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THE "FRANCIS SPAIGHT"
(A TRUE TALE RETOLD)
The Francis Spaight was running before it solely under a mizzentopsail, when the thing happened. It was not due to carelessness so much as to the lack of discipline of the crew and to the fact that they were indifferent seamen at best. The man at the wheel in particular, a Limerick man, had had no experience with salt water beyond that of rafting timber on the Shannon between the Quebec vessels and the shore. He was afraid of the huge seas that rose out of the murk astern and bore down upon him, and he was more given to cowering away from their threatened impact than he was to meeting their blows with the wheel and checking the ship's rush to broach to.
It was three in the morning when his unseamanlike conduct precipitated the catastrophe. At sight of a sea far larger than its fellows, he crouched down, releasing his hands from the spokes. The Francis Spaight sheered as her stern lifted on the sea, receiving the full fling of the cap on her quarter. The next instant she was in the trough, her lee-rail buried till the ocean was level with her hatch-coamings, sea after sea breaking over her weather rail and sweeping what remained exposed of the deck with icy deluges.
The men were out of hand, helpless and hopeless, stupid in their bewilderment and fear, and resolute only in that they would not obey orders. Some wailed, others clung silently in the weather shrouds, and still others muttered prayers or shrieked vile imprecations; and neither captain nor mate could get them to bear a hand at the pumps or at setting patches of sails to bring the vessel up to the wind and sea. Inside the hour the ship was over on her beam ends, the lubberly cowards climbing up her side and hanging on in the rigging. When she went over, the mate was caught and drowned in the after-cabin, as were two sailors who had sought refuge in the forecastle.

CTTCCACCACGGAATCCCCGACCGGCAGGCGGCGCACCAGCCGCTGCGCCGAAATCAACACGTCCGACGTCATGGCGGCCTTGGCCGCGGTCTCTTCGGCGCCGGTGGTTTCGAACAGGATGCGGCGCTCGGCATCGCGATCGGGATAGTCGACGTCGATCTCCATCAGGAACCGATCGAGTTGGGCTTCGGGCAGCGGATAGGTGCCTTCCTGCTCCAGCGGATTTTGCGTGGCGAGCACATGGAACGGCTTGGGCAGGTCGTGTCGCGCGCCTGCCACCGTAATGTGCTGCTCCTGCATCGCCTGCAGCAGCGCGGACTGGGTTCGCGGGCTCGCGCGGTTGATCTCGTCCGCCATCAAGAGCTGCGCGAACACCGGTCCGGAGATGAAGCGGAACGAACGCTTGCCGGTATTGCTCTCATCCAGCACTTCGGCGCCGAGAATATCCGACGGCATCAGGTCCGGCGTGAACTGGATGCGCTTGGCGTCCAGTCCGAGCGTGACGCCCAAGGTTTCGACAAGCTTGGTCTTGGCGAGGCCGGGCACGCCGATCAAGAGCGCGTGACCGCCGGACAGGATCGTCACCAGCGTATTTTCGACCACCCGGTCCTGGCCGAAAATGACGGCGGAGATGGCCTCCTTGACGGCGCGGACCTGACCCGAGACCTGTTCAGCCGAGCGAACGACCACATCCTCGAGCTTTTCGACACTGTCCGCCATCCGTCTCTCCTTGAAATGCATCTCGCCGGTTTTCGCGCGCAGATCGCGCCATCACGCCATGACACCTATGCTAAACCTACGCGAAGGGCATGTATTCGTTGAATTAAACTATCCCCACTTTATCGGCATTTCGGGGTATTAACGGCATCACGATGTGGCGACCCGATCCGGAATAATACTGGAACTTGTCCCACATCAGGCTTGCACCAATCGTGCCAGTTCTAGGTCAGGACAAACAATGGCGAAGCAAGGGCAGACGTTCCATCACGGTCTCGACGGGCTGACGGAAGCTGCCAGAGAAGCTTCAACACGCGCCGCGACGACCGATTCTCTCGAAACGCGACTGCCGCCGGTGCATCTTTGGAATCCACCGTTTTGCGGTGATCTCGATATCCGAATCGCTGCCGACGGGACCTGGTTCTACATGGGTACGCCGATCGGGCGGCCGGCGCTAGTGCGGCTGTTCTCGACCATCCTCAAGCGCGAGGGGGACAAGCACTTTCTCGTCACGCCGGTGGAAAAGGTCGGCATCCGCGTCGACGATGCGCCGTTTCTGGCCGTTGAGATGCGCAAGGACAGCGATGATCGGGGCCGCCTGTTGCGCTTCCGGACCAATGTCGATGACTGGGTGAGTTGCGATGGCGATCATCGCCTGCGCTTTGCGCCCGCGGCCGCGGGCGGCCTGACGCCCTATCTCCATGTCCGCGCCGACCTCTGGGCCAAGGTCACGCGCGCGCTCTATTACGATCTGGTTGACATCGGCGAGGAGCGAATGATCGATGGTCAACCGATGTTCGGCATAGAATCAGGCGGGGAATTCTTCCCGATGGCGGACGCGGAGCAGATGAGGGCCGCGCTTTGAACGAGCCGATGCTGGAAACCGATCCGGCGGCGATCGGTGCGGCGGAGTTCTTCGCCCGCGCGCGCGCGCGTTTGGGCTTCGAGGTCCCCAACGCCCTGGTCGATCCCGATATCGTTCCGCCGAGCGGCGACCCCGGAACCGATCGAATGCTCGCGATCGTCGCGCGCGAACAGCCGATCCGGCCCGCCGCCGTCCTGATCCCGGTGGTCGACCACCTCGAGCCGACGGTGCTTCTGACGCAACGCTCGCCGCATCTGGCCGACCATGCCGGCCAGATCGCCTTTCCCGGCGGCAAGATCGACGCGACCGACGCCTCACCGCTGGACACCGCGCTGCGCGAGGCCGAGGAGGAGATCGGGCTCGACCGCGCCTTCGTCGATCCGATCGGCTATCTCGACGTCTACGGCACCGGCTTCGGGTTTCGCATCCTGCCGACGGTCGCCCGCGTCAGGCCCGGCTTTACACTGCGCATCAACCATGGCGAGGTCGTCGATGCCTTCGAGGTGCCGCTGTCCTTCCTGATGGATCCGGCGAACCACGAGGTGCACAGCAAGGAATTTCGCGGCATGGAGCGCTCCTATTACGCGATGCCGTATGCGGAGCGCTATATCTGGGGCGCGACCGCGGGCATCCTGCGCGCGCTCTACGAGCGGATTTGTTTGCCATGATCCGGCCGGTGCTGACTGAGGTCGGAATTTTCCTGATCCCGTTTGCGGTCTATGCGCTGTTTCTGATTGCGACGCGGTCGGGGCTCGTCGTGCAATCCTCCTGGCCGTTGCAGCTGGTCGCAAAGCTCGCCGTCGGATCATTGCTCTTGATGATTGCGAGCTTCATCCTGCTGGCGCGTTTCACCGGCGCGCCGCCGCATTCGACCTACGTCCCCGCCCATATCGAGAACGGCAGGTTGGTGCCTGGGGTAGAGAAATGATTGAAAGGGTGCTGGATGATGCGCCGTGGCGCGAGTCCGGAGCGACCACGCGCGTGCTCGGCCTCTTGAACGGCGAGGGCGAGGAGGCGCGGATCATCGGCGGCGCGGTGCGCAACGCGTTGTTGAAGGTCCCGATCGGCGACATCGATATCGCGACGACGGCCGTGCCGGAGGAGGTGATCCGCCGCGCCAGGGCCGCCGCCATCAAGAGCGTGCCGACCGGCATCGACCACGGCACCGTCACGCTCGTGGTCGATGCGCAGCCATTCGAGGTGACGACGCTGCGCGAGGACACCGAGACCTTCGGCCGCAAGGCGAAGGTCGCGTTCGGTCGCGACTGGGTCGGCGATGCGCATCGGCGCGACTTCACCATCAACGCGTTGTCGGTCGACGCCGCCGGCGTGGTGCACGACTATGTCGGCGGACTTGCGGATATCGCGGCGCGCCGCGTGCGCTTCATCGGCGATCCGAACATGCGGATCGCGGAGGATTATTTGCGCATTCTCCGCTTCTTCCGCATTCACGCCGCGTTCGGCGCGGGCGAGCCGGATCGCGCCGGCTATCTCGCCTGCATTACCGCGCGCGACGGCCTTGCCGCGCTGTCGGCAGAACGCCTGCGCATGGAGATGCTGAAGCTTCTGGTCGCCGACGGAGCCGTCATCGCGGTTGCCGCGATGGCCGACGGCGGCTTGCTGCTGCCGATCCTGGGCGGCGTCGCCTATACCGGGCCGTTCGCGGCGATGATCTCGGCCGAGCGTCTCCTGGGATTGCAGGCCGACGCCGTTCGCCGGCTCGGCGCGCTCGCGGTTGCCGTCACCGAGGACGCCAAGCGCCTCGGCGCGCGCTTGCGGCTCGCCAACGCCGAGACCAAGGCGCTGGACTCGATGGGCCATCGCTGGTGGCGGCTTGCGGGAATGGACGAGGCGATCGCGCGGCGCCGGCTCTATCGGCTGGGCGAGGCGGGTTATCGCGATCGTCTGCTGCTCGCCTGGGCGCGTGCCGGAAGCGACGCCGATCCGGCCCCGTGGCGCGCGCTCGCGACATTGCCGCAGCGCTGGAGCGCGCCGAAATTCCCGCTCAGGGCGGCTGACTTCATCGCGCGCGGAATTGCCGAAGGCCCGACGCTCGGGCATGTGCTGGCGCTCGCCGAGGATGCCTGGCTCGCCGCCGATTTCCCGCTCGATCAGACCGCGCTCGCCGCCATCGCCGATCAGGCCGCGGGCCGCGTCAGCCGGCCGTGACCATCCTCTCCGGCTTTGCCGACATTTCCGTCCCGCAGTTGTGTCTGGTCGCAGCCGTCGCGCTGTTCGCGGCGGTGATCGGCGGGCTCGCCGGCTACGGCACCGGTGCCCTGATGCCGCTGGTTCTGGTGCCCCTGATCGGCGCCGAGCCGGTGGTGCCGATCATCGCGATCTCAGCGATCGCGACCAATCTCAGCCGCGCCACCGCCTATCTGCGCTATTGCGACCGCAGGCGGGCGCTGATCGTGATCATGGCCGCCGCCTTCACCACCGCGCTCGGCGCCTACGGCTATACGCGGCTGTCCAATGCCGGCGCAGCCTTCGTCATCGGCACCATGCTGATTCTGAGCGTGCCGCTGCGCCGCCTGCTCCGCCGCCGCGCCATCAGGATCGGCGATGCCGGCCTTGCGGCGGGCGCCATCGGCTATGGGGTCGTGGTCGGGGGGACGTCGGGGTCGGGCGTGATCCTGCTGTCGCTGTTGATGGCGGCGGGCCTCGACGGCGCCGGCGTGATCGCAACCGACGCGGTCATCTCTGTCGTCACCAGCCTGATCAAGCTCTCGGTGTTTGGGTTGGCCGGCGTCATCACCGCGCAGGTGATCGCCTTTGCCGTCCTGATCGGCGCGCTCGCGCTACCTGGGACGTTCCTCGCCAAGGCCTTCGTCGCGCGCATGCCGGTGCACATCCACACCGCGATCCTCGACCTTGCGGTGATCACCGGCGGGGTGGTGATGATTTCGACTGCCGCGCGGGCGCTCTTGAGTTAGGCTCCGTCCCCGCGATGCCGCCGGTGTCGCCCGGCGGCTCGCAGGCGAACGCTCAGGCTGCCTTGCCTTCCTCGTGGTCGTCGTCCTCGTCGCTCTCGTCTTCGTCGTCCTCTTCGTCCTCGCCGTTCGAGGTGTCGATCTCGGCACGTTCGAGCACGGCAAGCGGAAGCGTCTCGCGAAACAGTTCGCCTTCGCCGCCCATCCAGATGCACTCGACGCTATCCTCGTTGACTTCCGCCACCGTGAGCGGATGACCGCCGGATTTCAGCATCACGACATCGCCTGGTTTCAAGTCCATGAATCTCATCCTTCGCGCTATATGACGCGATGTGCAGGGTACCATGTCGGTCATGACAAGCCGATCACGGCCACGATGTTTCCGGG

The mate had been the ablest man on board, and the captain was now scarcely less helpless than his men. Beyond cursing them for their worthlessness, he did nothing; and it remained for a man named Mahoney, a Belfast man, and a boy, O'Brien, of Limerick, to cut away the fore and main masts. This they did at great risk on the perpendicular wall of the wreck, sending the mizzentopmast overside along in the general crash. The Francis Spaight righted, and it was well that she was lumber laden, else she would have sunk, for she was already water-logged. The mainmast, still fast by the shrouds, beat like a thunderous sledge-hammer against the ship's side, every stroke bringing groans from the men.
Day dawned on the savage ocean, and in the cold gray light all that could be seen of the Francis Spaight emerging from the sea were the poop, the shattered mizzenmast, and a ragged line of bulwarks. It was midwinter in the North Atlantic, and the wretched men were half-dead from cold. But there was no place where they could find rest. Every sea breached clean over the wreck, washing away the salt incrustations from their bodies and depositing fresh incrustations. The cabin under the poop was awash to the knees, but here at least was shelter from the chill wind, and here the survivors congregated, standing upright, holding on by the cabin furnishings, and leaning against one another for support.